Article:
1946: A camera on board the V-2 No. 13 rocket launched at the White Sands Missile Range in New Mexico takes the first photograph of Earth from outer space.
1947: Walt Disney testifies before the House Un-American Activities Committee, where he brands Herbert Sorrell, David Hilberman and William Pomerance, former animators and labor union organizers as Communist agitators.
1947: Actor Kevin Kline, known for roles in movies such as "The Big Chill," "Dave," "Silverado" and "A Fish Called Wanda," for which he won an Oscar for Best Supporting Actor, is born in St. Louis, Mo. He's seen here with his wife, fellow actor Phoebe Cates.
1962: James Brown records "Live at the Apollo" at Harlem's Apollo Theater. The live album would be released in May 1963 and prove immediately successful, spending 66 weeks on the Billboard Top Pop Albums chart, peaking at No. 2.
1962: The Cold War suspense thriller "The Manchurian Candidate," starring Frank Sinatra, Laurence Harvey, Janet Leigh and Angela Lansbury, premieres in theaters. The film, about the son of a prominent, right-wing political family who has been brainwashed as an unwitting Communist assassin, was critically acclaimed and nominated for two Academy Awards.
1969: The Western film "Butch Cassidy and the Sundance Kid," starring Paul Newman and Robert Redford and directed by George Roy Hill, premieres in theaters. The movie would make $102 million at the box office, making it the year's top-grossing film, and would earn four Academy Awards.
1972: Baseball player Jackie Robinson, who broke the sport's color barrier when he debuted with the Brooklyn Dodgers in 1947, dies of a heart attack at the age of 53 in Stamford, Conn. Robinson, who won the inaugural MLB Rookie of the Year Award in 1947 and the National League Most Valuable Player Award in 1949, was inducted into the Baseball Hall of Fame in 1962 and his uniform number, 42, was "universally" retired across all major league teams in 1997.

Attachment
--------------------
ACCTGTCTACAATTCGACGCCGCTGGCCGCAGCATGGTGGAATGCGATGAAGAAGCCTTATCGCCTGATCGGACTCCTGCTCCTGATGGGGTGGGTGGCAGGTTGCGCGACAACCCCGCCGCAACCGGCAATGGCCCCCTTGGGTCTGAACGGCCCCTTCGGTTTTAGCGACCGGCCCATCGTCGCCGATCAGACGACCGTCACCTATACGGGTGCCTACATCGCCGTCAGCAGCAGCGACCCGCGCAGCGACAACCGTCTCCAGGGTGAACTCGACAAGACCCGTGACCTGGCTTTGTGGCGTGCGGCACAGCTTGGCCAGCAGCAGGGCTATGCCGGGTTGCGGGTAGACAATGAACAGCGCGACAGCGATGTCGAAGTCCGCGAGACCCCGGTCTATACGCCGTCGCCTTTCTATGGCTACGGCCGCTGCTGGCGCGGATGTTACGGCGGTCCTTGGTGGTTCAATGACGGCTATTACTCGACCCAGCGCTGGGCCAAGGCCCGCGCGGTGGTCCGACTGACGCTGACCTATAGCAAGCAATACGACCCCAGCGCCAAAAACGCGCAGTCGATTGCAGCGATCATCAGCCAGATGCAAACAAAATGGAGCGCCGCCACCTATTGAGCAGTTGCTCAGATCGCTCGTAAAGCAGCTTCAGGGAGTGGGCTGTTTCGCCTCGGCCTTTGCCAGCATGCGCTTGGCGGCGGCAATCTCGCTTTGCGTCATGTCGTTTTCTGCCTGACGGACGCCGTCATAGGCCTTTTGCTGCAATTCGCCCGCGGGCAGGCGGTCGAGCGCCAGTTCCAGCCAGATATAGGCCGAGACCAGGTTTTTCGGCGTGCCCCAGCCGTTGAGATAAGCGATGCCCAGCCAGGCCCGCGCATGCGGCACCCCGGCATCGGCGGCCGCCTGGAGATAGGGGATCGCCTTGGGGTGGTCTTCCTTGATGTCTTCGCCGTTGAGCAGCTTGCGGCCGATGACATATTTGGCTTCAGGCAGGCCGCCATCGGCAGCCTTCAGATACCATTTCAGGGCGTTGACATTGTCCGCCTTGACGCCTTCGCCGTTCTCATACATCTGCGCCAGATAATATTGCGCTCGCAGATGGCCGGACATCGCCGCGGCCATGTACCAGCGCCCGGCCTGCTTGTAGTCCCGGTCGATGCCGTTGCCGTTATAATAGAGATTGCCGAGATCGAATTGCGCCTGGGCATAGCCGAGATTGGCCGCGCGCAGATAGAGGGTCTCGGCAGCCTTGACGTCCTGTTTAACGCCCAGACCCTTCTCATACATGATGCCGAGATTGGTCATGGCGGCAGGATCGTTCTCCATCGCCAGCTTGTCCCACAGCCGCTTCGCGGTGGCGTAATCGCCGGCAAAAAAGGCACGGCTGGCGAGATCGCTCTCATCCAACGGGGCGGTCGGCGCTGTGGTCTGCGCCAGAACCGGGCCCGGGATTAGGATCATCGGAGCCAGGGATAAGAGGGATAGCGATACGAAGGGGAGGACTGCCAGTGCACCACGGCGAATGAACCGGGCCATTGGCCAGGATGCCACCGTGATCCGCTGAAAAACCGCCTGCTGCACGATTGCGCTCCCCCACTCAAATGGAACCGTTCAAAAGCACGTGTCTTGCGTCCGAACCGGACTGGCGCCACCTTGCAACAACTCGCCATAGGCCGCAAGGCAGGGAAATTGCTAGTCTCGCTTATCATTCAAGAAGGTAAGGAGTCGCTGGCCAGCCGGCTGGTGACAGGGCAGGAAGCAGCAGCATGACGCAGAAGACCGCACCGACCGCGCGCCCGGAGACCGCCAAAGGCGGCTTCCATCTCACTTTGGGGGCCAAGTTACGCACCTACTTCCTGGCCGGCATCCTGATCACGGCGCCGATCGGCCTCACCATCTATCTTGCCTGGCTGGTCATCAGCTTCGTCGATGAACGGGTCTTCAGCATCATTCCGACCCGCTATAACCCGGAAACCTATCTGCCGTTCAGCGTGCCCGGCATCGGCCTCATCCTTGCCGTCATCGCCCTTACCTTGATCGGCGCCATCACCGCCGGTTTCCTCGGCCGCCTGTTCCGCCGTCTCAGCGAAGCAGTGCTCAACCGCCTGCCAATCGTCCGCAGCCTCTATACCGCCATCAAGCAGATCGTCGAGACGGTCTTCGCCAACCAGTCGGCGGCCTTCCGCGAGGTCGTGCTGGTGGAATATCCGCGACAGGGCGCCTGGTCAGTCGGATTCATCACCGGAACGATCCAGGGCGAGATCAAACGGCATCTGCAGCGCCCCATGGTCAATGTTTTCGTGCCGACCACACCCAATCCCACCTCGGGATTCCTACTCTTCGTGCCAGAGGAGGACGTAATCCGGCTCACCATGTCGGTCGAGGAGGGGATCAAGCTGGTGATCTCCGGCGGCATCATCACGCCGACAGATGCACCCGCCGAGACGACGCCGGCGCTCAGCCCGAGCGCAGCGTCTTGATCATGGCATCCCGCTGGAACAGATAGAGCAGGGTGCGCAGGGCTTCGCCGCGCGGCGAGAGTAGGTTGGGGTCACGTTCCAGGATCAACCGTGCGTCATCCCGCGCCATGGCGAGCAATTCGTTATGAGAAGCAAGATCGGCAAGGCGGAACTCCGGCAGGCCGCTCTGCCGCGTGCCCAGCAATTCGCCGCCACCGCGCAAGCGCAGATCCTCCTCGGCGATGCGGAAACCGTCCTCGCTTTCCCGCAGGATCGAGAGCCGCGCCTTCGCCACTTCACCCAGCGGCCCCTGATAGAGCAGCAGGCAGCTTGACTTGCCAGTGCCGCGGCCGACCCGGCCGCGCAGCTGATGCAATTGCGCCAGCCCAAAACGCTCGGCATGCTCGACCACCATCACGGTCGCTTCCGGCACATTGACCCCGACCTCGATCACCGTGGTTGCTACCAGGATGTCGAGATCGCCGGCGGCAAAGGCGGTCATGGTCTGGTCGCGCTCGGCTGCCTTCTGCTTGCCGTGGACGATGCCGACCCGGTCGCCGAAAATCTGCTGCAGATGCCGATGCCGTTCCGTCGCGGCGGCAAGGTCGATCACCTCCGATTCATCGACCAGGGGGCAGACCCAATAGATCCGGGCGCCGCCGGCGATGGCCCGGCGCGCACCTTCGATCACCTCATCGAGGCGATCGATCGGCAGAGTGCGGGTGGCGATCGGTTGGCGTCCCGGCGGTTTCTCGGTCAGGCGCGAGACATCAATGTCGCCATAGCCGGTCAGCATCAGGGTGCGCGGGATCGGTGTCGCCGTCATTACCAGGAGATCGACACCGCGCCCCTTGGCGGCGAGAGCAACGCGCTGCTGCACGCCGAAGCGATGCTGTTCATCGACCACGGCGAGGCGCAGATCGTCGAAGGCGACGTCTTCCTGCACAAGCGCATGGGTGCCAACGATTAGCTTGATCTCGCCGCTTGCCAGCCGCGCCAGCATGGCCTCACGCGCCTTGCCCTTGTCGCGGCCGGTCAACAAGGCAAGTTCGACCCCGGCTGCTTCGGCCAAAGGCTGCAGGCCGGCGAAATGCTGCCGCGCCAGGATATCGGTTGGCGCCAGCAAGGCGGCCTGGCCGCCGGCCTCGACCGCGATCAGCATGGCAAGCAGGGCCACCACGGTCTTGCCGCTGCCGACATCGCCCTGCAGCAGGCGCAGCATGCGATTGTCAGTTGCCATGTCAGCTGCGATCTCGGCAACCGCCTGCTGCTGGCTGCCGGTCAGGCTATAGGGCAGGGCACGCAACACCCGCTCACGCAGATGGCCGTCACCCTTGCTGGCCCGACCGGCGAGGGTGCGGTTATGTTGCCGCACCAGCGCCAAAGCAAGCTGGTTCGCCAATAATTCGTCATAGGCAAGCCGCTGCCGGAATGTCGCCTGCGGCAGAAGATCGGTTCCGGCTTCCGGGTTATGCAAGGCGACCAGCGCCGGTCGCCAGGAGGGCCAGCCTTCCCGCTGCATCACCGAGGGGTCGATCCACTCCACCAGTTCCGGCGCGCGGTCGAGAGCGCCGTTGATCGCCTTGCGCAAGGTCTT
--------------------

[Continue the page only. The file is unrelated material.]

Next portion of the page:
1978: In Toronto, Keith Richards of The Rolling Stones pleads guilty to heroin possession stemming from a February 1977 arrest and receives a one-year suspended sentence.
1978: The musical "The Wiz," starring Diana Ross, Michael Jackson, Nipsey Russell, Ted Ross, Lena Horne and Richard Pryor and directed by Sidney Lumet, premieres in theaters. The movie, an urbanized retelling of "The Wonderful Wizard of Oz" co-produced by Motown Productions and based off a 1975 Broadway musical of the same name, proved to be a critical and commercial failure. However, "The Wiz" still received four Academy Award nominations for Best Art Direction, Best Costume Design, Best Original Music Score and Best Cinematography.
1980: R&B singer Monica, who has sold more than 20 million albums worldwide and is the first artist to top the U.S. Billboard Hot R&B/Hip-Hop Songs chart in the 1990s, 2000s, and 2010s, is born under the birth name Monica Denise Arnold in College Park, Ga.
1981: Costume designer Edith Head, who won eight Academy Awards, more than any other woman, dies at age 82 in Los Angeles, Calif., from myelofibrosis, an incurable disease of the bone marrow. She received a total of 35 Oscar nominations in her career, winning for movies such as "All About Eve," "A Place in the Sun," "Roman Holiday," "Sabrina" and "The Sting."
1986: Rapper and actor Drake, who rose to fame on the TV show "Degrassi: The Next Generation" and has sold more than 5 million albums worldwide since his 2010 debut album "Thank Me Later," is born under the birth name Aubrey Drake Graham in Toronto.
1989: TV preacher Jim Bakker, seen here in the late-1980s with his wife, Tammy Faye Bakker, is sentenced to 45 years in prison and fined $500,000 for his conviction on eight counts of mail fraud, 15 counts of wire fraud and one count of conspiracy. In 1991, his sentence would be reduced to 18 years and he would be released on parole after a total of five years in prison.
1991: TV producer Gene Roddenberry, best known as the creator of "Star Trek," dies from cardiopulmonary arrest at the age of 70 in Santa Monica, Calif. He's seen here (third from right) in 1976 with most of the cast of the original "Star Trek" TV series and movies at the rollout of the space shuttle Enterprise.